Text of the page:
This is an exclusive special report from Blast Magazine.

BRISBANE, Australia — As bush fires continue to devastate the southern state of Victoria, residents in far north Queensland are still battling floodwaters resulting from ex- Cyclone Ellie’s torrential rainfall.

The cyclone, which was downgraded to a tropical low after crossing the coast on Feb. 2, has dumped rain continuously for the past week, causing massive flood damage to the state’s roads and infrastructure.

According to ABC (Australian Broadcasting Corporation) online, the Emergency Services Minister Neil Roberts has declared more than 62 percent of Queensland a “disaster zone.”

“Rainfall of between 200-300 millimeters (8-12 inches) has fallen in the Cairns to Mackay region since tropical cyclone Ellie crossed the coast and it has recharged already flooded rivers,” he said.

Over 330 millimeters (13 inches) of rain has been recorded in the town of Ingham alone, which has been cut off for the past eight days as flood waters hit record levels. At least 3000 properties have been affected by the floodwaters, the town only recognizable from the roofs visible above the water.

More than 50 percent of Ingham residents have been forced to seek accommodation at the evacuation center, as food and water supplies begin to run low.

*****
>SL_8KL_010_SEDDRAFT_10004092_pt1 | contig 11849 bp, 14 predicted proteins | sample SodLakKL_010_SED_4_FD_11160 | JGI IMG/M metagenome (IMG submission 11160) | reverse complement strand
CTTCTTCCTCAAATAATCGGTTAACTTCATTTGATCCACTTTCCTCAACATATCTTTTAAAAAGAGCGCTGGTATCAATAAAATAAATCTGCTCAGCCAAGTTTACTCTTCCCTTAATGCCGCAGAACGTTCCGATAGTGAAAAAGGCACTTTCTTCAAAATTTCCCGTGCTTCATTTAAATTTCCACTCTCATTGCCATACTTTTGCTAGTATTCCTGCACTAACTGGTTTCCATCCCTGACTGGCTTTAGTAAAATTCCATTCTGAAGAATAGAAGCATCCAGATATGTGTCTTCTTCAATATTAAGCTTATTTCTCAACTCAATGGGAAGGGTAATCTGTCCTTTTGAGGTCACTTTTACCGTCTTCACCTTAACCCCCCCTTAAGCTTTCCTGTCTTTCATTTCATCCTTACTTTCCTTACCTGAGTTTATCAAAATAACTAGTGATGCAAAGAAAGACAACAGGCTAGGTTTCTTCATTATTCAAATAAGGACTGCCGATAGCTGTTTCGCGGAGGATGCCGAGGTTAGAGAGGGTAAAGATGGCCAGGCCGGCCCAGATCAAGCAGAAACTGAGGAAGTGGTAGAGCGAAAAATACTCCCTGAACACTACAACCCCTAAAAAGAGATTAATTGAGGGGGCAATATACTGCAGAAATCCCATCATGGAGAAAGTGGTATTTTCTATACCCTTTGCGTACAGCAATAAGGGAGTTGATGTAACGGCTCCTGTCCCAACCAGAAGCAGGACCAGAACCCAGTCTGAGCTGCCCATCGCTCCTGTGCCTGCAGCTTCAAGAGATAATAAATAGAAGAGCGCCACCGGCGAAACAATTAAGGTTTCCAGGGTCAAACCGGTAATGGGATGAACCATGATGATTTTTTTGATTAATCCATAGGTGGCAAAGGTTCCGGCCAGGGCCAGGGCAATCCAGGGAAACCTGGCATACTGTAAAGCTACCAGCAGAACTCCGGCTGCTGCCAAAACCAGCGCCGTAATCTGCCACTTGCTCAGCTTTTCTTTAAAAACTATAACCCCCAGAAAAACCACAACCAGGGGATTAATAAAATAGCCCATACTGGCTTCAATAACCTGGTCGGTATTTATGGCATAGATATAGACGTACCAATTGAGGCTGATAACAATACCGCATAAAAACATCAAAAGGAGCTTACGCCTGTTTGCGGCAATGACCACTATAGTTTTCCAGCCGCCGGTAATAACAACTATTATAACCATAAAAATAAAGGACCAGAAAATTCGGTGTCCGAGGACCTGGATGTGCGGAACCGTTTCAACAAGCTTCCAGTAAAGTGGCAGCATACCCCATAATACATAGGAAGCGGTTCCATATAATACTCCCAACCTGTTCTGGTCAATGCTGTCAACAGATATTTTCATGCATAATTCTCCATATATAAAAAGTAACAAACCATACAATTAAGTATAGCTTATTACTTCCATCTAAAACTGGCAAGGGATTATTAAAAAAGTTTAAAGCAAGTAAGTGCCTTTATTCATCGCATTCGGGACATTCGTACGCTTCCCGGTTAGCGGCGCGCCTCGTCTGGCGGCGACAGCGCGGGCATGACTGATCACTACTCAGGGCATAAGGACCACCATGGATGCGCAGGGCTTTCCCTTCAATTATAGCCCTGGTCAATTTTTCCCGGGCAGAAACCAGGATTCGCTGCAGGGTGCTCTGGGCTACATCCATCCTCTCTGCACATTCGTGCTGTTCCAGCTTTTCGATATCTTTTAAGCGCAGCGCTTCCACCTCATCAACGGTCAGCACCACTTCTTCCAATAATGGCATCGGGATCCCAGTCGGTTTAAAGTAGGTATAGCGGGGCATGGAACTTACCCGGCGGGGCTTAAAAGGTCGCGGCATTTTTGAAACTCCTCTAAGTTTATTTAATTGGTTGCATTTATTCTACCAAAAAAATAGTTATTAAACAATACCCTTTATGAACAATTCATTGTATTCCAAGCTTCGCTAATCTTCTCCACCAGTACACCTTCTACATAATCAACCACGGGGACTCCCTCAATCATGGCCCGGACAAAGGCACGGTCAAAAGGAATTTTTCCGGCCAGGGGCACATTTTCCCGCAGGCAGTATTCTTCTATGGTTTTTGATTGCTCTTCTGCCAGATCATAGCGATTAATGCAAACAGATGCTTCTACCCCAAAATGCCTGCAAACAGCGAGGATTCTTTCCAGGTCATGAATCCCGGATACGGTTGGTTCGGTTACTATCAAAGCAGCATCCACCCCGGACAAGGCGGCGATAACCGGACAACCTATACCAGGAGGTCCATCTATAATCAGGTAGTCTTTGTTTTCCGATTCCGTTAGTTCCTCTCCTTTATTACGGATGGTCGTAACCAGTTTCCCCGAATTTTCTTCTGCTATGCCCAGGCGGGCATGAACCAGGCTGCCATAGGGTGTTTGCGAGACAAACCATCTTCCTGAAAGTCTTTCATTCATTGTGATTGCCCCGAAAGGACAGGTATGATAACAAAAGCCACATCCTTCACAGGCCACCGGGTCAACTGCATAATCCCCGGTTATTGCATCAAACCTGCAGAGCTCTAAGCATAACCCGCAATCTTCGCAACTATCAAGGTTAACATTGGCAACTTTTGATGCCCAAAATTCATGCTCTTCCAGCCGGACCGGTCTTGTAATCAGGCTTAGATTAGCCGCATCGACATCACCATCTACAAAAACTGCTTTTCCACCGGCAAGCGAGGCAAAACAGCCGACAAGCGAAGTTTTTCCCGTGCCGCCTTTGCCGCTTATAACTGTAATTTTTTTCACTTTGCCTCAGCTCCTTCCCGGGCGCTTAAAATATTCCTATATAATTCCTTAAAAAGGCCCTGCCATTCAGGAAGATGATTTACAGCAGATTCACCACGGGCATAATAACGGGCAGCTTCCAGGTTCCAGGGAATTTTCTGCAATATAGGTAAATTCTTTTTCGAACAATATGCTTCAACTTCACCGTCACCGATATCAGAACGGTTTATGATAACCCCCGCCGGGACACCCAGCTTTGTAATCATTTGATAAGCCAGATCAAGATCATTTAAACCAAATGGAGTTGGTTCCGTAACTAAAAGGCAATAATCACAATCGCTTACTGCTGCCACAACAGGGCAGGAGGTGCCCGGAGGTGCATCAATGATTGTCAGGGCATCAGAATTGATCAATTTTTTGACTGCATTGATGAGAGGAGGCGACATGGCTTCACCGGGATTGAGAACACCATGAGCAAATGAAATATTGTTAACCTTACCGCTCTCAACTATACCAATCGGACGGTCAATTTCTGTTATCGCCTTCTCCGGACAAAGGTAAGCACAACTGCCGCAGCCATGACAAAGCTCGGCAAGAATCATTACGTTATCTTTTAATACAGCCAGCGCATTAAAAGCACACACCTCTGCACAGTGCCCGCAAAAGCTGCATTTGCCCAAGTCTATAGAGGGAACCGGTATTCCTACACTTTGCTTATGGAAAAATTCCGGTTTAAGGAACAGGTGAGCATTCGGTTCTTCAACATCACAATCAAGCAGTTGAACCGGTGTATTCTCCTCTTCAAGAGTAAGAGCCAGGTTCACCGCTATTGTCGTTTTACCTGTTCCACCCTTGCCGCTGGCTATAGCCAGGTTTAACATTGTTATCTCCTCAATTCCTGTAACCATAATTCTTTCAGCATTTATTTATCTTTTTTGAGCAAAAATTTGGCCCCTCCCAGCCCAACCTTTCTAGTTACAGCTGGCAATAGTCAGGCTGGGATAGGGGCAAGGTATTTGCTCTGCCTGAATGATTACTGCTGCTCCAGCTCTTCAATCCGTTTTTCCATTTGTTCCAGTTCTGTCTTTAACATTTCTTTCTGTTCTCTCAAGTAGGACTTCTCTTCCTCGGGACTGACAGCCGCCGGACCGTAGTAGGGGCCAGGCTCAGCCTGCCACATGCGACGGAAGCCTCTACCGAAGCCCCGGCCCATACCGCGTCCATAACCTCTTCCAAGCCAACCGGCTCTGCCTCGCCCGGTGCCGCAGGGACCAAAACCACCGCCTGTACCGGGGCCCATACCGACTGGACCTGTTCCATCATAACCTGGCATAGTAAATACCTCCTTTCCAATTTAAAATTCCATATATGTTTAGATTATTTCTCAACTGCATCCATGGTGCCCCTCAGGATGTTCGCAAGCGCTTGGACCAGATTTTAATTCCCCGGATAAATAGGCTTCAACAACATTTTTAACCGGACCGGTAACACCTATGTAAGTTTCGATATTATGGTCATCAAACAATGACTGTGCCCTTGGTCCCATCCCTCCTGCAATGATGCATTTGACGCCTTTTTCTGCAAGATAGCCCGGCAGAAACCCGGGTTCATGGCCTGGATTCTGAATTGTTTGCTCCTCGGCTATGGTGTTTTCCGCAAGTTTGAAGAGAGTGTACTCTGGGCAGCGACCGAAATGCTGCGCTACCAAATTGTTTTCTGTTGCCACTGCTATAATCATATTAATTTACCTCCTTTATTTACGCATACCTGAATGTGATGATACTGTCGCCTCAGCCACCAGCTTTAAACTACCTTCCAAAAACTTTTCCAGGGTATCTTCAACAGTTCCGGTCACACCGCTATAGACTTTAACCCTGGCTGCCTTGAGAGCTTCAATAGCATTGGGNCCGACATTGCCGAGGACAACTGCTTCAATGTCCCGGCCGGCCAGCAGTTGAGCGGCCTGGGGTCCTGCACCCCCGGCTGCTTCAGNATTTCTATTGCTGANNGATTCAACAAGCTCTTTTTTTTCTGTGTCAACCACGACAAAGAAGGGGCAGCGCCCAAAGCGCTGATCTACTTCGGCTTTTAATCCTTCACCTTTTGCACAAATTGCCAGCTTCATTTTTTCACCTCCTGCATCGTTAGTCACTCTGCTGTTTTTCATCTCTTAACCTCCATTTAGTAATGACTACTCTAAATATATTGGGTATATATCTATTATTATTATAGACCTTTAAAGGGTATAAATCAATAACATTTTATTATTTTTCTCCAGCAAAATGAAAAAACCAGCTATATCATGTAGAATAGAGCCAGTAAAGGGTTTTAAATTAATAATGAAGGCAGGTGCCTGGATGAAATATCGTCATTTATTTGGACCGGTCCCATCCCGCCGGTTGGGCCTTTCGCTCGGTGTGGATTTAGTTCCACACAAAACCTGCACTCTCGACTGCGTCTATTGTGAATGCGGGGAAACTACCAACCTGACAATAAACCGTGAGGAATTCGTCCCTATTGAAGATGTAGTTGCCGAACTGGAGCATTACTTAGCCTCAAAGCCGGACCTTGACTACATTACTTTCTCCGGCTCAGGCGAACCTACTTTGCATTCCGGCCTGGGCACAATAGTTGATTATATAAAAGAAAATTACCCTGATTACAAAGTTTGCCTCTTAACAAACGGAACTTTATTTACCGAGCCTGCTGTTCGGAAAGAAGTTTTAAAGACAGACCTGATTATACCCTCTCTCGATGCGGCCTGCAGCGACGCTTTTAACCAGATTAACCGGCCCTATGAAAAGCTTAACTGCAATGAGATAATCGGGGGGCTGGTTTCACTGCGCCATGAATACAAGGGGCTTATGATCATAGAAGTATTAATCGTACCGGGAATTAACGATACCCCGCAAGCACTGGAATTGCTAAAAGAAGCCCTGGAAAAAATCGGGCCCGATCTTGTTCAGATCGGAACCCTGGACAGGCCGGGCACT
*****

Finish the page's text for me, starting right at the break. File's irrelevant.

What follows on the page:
Not only have schools and businesses been closed but local authorities are also urging citizens not to go into the water after several reports of crocodile sightings close to residential areas.

In Cairns it is already feared that a five year old boy is dead, following a suspected crocodile attack.

The Army and the Red Cross have been called in to help with the relief effort in the far north and other affected areas, with weather forecasts suggesting that the waters will finally begin to recede.

However the damage bill is estimated to cost Queensland $109 million, with that number expected to rise once the full extent of the destruction is ascertained.

About The Author

Liz Rennie is a Blast staff reporter in Brisbane, Australia.

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